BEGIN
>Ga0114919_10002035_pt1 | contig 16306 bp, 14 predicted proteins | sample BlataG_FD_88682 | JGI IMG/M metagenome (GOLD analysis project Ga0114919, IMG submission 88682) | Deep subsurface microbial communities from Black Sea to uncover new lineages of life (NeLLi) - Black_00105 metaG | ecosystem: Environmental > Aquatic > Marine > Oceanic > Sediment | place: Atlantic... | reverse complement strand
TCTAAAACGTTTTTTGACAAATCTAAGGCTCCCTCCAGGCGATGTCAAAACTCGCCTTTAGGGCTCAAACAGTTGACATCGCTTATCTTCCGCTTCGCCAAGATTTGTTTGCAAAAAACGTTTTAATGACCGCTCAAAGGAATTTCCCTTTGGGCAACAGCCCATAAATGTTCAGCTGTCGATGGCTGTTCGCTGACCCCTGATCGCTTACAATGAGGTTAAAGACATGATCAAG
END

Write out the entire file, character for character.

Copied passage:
>Ga0114919_10002035_pt1 | contig 16306 bp, 14 predicted proteins | sample BlataG_FD_88682 | JGI IMG/M metagenome (GOLD analysis project Ga0114919, IMG submission 88682) | Deep subsurface microbial communities from Black Sea to uncover new lineages of life (NeLLi) - Black_00105 metaG | ecosystem: Environmental > Aquatic > Marine > Oceanic > Sediment | place: Atlantic... | reverse complement strand
TCTAAAACGTTTTTTGACAAATCTAAGGCTCCCTCCAGGCGATGTCAAAACTCGCCTTTAGGGCTCAAACAGTTGACATCGCTTATCTTCCGCTTCGCCAAGATTTGTTTGCAAAAAACGTTTTAATGACCGCTCAAAGGAATTTCCCTTTGGGCAACAGCCCATAAATGTTCAGCTGTCGATGGCTGTTCGCTGACCCCTGATCGCTTACAATGAGGTTAAAGACATGATCAAG